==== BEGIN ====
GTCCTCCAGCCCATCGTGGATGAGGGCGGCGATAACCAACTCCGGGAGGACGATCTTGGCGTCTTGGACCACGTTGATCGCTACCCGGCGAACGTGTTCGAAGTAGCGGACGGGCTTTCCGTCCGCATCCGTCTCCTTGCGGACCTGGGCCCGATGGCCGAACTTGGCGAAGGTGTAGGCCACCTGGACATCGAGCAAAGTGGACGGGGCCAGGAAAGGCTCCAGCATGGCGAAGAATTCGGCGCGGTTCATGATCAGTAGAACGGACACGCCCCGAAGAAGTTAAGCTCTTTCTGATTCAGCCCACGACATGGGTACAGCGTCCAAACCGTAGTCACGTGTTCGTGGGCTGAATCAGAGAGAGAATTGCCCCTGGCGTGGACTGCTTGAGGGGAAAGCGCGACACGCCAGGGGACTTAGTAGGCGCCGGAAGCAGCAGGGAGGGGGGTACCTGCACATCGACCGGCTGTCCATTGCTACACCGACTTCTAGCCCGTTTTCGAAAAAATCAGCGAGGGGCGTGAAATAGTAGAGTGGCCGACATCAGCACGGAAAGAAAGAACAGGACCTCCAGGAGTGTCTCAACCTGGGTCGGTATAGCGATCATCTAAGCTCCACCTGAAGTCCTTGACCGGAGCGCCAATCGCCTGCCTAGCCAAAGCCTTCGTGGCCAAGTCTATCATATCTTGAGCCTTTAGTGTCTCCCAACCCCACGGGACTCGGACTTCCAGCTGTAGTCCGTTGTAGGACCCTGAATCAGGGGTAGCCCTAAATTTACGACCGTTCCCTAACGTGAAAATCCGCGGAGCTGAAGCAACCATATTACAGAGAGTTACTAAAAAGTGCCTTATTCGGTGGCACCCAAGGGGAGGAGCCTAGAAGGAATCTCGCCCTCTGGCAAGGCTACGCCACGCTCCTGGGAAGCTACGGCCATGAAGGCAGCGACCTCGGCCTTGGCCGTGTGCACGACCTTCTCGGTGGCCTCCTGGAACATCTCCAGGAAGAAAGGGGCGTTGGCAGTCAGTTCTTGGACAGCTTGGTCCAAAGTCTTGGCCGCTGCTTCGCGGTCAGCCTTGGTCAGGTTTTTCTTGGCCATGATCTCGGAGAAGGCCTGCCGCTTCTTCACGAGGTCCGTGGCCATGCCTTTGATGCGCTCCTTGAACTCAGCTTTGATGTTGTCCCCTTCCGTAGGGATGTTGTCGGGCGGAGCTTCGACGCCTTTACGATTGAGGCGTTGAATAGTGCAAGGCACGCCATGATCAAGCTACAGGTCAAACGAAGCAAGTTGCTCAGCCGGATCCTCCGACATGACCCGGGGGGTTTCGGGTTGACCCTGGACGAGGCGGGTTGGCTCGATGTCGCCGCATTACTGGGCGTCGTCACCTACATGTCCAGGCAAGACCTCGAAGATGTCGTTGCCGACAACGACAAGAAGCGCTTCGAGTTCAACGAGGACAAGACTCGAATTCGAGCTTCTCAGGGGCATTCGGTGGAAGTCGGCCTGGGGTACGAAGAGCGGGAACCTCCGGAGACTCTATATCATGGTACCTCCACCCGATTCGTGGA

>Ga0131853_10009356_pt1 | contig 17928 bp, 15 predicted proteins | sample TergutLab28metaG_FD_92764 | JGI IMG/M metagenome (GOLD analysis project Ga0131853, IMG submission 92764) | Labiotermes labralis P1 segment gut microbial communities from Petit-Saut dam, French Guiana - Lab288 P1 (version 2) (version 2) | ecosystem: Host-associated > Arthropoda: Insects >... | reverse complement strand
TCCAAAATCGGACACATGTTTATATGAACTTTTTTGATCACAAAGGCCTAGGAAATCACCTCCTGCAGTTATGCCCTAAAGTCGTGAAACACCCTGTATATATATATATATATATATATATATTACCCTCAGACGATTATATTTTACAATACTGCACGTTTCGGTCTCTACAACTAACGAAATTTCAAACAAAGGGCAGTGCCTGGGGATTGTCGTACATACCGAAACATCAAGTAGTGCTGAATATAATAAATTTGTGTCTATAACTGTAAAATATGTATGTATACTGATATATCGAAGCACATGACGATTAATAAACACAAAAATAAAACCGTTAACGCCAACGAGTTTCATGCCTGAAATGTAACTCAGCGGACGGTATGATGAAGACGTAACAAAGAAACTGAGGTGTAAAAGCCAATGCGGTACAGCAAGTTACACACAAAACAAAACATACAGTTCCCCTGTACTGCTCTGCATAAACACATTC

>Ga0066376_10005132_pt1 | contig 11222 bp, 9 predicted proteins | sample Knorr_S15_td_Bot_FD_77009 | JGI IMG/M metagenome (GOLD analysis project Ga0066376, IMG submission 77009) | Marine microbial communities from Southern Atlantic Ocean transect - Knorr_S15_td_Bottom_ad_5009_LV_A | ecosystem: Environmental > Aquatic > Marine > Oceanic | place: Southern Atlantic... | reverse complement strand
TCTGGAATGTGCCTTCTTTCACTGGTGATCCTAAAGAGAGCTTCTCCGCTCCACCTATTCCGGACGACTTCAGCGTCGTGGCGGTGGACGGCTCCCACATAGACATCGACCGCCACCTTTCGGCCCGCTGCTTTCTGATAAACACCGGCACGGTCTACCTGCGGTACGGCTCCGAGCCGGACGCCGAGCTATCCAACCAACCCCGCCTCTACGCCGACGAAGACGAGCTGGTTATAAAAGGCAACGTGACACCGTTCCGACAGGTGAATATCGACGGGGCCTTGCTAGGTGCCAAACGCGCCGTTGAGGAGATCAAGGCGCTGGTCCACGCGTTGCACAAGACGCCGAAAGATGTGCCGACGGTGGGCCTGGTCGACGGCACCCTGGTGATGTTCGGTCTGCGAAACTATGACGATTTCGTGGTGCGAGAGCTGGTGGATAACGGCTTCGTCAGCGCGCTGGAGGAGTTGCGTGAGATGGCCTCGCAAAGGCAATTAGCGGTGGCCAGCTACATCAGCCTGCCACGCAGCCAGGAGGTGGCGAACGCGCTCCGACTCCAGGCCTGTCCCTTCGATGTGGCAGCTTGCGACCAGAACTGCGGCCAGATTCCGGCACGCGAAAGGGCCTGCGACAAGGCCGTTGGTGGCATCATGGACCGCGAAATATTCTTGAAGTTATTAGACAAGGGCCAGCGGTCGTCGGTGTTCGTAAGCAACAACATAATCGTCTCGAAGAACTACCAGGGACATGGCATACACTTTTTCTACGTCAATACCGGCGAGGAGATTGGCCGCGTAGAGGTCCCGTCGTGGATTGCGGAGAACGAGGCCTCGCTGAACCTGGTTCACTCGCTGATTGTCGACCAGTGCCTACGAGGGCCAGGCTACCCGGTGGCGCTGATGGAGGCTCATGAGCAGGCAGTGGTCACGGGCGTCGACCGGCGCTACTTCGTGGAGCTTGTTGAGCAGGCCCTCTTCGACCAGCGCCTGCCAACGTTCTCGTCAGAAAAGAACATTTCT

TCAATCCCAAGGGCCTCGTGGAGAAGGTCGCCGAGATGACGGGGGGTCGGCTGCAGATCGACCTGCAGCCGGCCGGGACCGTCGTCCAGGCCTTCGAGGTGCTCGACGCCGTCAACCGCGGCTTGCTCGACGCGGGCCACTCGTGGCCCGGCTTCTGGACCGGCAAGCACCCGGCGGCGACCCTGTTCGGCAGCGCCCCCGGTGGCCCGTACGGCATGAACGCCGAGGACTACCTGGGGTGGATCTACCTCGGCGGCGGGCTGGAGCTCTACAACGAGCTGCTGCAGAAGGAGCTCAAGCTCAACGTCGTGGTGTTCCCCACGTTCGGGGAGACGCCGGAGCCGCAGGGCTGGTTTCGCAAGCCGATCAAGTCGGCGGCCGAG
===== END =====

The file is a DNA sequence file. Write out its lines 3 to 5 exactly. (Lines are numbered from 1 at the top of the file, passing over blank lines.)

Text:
TCCAAAATCGGACACATGTTTATATGAACTTTTTTGATCACAAAGGCCTAGGAAATCACCTCCTGCAGTTATGCCCTAAAGTCGTGAAACACCCTGTATATATATATATATATATATATATATTACCCTCAGACGATTATATTTTACAATACTGCACGTTTCGGTCTCTACAACTAACGAAATTTCAAACAAAGGGCAGTGCCTGGGGATTGTCGTACATACCGAAACATCAAGTAGTGCTGAATATAATAAATTTGTGTCTATAACTGTAAAATATGTATGTATACTGATATATCGAAGCACATGACGATTAATAAACACAAAAATAAAACCGTTAACGCCAACGAGTTTCATGCCTGAAATGTAACTCAGCGGACGGTATGATGAAGACGTAACAAAGAAACTGAGGTGTAAAAGCCAATGCGGTACAGCAAGTTACACACAAAACAAAACATACAGTTCCCCTGTACTGCTCTGCATAAACACATTC

>Ga0066376_10005132_pt1 | contig 11222 bp, 9 predicted proteins | sample Knorr_S15_td_Bot_FD_77009 | JGI IMG/M metagenome (GOLD analysis project Ga0066376, IMG submission 77009) | Marine microbial communities from Southern Atlantic Ocean transect - Knorr_S15_td_Bottom_ad_5009_LV_A | ecosystem: Environmental > Aquatic > Marine > Oceanic | place: Southern Atlantic... | reverse complement strand
TCTGGAATGTGCCTTCTTTCACTGGTGATCCTAAAGAGAGCTTCTCCGCTCCACCTATTCCGGACGACTTCAGCGTCGTGGCGGTGGACGGCTCCCACATAGACATCGACCGCCACCTTTCGGCCCGCTGCTTTCTGATAAACACCGGCACGGTCTACCTGCGGTACGGCTCCGAGCCGGACGCCGAGCTATCCAACCAACCCCGCCTCTACGCCGACGAAGACGAGCTGGTTATAAAAGGCAACGTGACACCGTTCCGACAGGTGAATATCGACGGGGCCTTGCTAGGTGCCAAACGCGCCGTTGAGGAGATCAAGGCGCTGGTCCACGCGTTGCACAAGACGCCGAAAGATGTGCCGACGGTGGGCCTGGTCGACGGCACCCTGGTGATGTTCGGTCTGCGAAACTATGACGATTTCGTGGTGCGAGAGCTGGTGGATAACGGCTTCGTCAGCGCGCTGGAGGAGTTGCGTGAGATGGCCTCGCAAAGGCAATTAGCGGTGGCCAGCTACATCAGCCTGCCACGCAGCCAGGAGGTGGCGAACGCGCTCCGACTCCAGGCCTGTCCCTTCGATGTGGCAGCTTGCGACCAGAACTGCGGCCAGATTCCGGCACGCGAAAGGGCCTGCGACAAGGCCGTTGGTGGCATCATGGACCGCGAAATATTCTTGAAGTTATTAGACAAGGGCCAGCGGTCGTCGGTGTTCGTAAGCAACAACATAATCGTCTCGAAGAACTACCAGGGACATGGCATACACTTTTTCTACGTCAATACCGGCGAGGAGATTGGCCGCGTAGAGGTCCCGTCGTGGATTGCGGAGAACGAGGCCTCGCTGAACCTGGTTCACTCGCTGATTGTCGACCAGTGCCTACGAGGGCCAGGCTACCCGGTGGCGCTGATGGAGGCTCATGAGCAGGCAGTGGTCACGGGCGTCGACCGGCGCTACTTCGTGGAGCTTGTTGAGCAGGCCCTCTTCGACCAGCGCCTGCCAACGTTCTCGTCAGAAAAGAACATTTCT